UPDATE: In all, advertising and downloadable applications from seven companies were the first to be whitelisted in the Trusted Download Program.
Over a year since the program's launch, the first batch of applicants has been deemed worthy of TRUSTe's Trusted Download approval, including adware firm WhenU. In all, advertising and downloadable applications from seven companies including Coupons, Inc. and Vomba Network were certified. More will follow in coming weeks, according to Truste.
Introduced in November 2005, the Trusted Download Program creates a whitelist for downloadable software, adware and trackware applications that meet specific criteria based on best practices. During a paid application process, software is tested in conjunction with the organization's partner AppLabs to ensure things like notice and opt-in consent, privacy protection, and ad labeling are in place. Once awarded certification, applications are added to TRUSTe's whitelist and monitored on a regular and random basis.
"Our expectation is that they're anonymously checking us all the time," said WhenU CEO Bill Day. The company received certification for two ad-supported software products, Save and SaveNow. The applications are bundled with products from WhenU's partners, allowing for free, ad-supported use of multimedia players, games, and other software. The company partners with about 50 software providers, including screensaver provider Freeze.
"Everything we applied for was approved," added Day, noting the company made about three changes to its software during the certification process. Also in the "Certified Advertising Software" category, TRUSTe certified Vomba Network's ad-supported screensaver software Vomba.
"One of the key industry issues is showing to advertisers and distributors and portals that [these companies and their applications] are responsible and are not spyware," said TRUSTe Executive Director and President Fran Maier.
Adware firms especially want that third-party nod. For instance, WhenU's name was tarnished when lawsuits were filed against it in the early part of the decade, accusing the firm of distributing software that confused users as to the source of its pop-ups. The firm, which plans on unveiling new products and branding efforts this year, eventually won those suits.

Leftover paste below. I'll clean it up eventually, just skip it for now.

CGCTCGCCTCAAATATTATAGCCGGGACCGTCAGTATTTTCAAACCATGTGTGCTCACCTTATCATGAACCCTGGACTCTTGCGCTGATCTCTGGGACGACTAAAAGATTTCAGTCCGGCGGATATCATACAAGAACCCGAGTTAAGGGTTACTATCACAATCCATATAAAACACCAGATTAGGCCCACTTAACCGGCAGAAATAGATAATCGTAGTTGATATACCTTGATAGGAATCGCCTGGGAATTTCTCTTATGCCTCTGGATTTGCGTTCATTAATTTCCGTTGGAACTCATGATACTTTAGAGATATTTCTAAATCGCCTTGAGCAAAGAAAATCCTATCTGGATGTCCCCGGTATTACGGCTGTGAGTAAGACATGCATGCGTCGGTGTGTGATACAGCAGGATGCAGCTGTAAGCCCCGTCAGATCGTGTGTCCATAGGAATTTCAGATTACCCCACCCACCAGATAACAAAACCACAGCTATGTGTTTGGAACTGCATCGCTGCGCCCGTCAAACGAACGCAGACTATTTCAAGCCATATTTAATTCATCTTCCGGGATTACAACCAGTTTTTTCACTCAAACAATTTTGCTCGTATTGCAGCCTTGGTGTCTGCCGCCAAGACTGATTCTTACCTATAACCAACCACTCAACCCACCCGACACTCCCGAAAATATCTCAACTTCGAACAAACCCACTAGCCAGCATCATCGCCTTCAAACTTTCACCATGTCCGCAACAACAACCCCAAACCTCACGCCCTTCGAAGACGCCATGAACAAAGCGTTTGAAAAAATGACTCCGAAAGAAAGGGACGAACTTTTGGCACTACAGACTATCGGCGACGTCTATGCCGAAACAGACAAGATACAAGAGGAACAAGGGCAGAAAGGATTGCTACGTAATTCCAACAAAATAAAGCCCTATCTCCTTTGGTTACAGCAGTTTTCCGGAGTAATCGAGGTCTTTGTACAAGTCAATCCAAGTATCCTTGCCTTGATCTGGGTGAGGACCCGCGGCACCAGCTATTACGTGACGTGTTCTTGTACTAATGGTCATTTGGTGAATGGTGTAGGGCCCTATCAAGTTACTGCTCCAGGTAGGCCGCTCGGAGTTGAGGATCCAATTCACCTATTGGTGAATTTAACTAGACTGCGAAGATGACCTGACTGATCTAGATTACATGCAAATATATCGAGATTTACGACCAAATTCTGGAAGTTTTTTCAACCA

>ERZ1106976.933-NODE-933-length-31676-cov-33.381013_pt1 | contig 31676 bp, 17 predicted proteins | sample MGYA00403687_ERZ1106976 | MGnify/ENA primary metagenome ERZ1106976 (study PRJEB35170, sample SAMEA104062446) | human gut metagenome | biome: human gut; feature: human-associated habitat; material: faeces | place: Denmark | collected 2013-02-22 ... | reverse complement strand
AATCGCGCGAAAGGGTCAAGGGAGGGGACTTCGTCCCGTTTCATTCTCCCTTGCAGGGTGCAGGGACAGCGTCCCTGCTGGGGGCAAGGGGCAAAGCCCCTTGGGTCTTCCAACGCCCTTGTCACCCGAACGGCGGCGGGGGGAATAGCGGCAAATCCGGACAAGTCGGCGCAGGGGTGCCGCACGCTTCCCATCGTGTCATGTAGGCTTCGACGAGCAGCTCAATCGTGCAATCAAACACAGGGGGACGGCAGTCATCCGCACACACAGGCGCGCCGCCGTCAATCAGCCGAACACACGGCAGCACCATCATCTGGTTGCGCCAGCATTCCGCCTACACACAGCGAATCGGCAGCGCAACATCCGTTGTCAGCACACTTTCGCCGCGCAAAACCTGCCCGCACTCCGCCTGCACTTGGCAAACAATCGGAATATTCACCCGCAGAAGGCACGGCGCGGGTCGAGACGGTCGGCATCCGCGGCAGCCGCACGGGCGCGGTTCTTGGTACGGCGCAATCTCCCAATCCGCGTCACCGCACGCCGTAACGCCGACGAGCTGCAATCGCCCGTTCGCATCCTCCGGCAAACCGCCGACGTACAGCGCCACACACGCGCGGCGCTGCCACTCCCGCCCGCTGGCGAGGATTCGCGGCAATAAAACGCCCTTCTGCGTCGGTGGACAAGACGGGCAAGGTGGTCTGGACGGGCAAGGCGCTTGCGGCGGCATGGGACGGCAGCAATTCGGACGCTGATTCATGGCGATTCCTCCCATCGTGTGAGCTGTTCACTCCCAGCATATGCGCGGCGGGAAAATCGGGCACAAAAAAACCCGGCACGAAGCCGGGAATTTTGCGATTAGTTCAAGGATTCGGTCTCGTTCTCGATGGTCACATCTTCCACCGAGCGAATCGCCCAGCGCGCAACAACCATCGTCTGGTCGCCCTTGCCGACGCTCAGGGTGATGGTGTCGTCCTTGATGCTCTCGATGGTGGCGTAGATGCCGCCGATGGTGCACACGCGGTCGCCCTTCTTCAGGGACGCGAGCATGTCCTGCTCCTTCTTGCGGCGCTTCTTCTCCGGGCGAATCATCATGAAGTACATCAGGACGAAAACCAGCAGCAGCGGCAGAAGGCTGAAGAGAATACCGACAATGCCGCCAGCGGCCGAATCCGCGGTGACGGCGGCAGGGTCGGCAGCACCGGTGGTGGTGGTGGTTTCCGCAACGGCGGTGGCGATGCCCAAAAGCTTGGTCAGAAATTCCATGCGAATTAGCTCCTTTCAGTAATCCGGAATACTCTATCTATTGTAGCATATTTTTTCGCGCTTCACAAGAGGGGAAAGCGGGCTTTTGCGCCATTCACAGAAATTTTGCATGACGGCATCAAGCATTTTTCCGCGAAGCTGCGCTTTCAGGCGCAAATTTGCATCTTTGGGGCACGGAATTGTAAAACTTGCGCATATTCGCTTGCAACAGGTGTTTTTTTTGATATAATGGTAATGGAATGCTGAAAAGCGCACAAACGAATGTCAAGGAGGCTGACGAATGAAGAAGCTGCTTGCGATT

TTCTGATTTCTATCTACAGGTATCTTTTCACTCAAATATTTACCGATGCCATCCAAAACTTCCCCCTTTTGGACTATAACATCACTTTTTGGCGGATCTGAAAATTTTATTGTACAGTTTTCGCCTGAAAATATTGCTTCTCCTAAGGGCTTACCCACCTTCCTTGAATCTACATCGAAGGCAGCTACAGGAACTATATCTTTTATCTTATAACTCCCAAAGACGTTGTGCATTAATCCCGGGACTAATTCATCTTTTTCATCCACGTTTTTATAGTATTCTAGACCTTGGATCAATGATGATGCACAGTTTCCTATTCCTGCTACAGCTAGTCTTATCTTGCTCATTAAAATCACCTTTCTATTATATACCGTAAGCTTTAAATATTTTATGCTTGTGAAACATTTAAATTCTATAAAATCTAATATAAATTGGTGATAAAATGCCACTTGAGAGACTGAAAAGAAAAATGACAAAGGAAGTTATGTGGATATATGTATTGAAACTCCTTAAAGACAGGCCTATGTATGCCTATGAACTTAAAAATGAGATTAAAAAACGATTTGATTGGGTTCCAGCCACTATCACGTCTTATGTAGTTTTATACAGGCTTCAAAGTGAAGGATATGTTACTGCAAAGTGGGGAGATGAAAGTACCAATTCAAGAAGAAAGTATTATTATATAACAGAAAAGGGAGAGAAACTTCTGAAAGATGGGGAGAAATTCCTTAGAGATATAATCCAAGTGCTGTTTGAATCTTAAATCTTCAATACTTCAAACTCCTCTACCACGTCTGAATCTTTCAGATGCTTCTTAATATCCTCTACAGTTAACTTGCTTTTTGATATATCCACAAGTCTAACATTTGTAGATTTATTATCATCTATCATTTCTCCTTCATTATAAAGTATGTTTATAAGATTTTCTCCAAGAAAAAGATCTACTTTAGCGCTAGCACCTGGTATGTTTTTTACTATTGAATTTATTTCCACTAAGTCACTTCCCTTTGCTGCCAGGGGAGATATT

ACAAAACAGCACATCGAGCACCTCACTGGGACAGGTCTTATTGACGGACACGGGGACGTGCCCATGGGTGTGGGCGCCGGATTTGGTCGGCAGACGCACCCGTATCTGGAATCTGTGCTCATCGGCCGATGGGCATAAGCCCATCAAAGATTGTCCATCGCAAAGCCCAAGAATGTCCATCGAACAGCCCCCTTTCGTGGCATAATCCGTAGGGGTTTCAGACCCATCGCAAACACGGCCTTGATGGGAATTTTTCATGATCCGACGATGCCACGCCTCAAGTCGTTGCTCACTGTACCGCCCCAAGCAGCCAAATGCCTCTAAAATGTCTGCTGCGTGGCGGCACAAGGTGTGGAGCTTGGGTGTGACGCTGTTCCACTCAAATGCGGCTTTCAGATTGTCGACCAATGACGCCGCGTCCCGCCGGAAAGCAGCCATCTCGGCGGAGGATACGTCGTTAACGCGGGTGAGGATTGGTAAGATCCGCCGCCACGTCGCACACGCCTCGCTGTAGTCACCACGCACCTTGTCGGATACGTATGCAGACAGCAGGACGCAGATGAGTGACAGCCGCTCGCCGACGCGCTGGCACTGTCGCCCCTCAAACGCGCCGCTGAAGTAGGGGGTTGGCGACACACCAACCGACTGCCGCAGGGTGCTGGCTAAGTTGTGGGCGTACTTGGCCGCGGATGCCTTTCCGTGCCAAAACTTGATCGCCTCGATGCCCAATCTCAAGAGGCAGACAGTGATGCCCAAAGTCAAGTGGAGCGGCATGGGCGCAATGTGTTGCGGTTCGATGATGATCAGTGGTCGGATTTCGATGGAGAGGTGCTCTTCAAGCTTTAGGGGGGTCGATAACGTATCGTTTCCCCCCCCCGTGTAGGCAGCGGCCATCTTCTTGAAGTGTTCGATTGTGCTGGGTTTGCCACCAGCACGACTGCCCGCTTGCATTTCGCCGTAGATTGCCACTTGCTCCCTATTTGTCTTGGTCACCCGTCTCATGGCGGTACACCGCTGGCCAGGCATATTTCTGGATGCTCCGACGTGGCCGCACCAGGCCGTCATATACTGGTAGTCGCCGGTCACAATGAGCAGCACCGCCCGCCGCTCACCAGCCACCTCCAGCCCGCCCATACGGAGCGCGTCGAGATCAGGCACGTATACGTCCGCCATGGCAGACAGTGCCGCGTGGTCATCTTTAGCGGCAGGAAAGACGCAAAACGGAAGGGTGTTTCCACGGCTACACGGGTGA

Not only have adware firms come under legal fire, even advertisers have had their brands besmirched. Late last month advertisers including Priceline.com, Travelocity.com, and Cingular Wireless were slapped with settlement fines by the State of New York for using Direct Revenue's software to target their ads to Web users.
"Advertisers have to start looking at who they're dealing with," said TRUSTe Marketing Director Carolyn Hodge, noting the Trusted Download Program was created in part to establish industry standards to assist advertisers in choosing software partners.
"We'd be foolish to solely rely on a third-party process to get advertisers to come back," said WhenU's Day. However, he added, "Truste is going to aid in the clarification between good and bad."
Coupons, Inc. also relies on relationships with advertisers, so, said its President Jeff Weitzman, "We wanted to make sure [the Trusted Download Program] properly distinguished between different types of commercial software." The company's CouponBar toolbar and its coupon-printing browser plug-in The Coupon Printer were approved as "Certified Downloadable Software." The applications don't serve ads, rather, they are used by consumer packaged goods and pharma advertisers such as General Mills, Kimberly-Clark and Pfizer to distribute coupons to consumers who have downloaded them.
While the TRUSTe service may have its benefits, they come at a price. In fact, because the application and renewal fee structures are based on the number of affiliate sites distributing the software in question, certification could run in the hundreds of thousands of dollars, according to TRUSTe's Maier. The larger the network, the more work involved in monitoring all those affiliates to ensure they're adhering to the program's rules. Maier believes the payment model could provide an incentive to reduce the number of network affiliates, creating more control over distribution. To be sure, the organization is discussing the creation of certifying networks, too.
Approval in the "Certified Downloadable Software" category also went to Camshare's Camfrog Video Chat streaming videoconference software; Crawler's Crawler Toolbar, a Web Search and navigation application; Tacit Software's search-based networking software Illumio; and NeoEdge's MostFun casual games software.
Kate Kaye was Managing Editor at ClickZ News until October 2012. As a daily reporter and editor for the original news source, she covered beats including digital political campaigns and government regulation of the online ad industry. Kate is the author of Campaign '08: A Turning Point for Digital Media, the only book focused on the paid digital media efforts of the 2008 presidential campaigns. Kate created ClickZ's Politics & Advocacy section, and is the primary contributor to the one-of-a-kind section. She began reporting on the interactive ad industry in 1999 and has spoken at several events and in interviews for television, radio, print, and digital media outlets. You can follow Kate on Twitter at @LowbrowKate.
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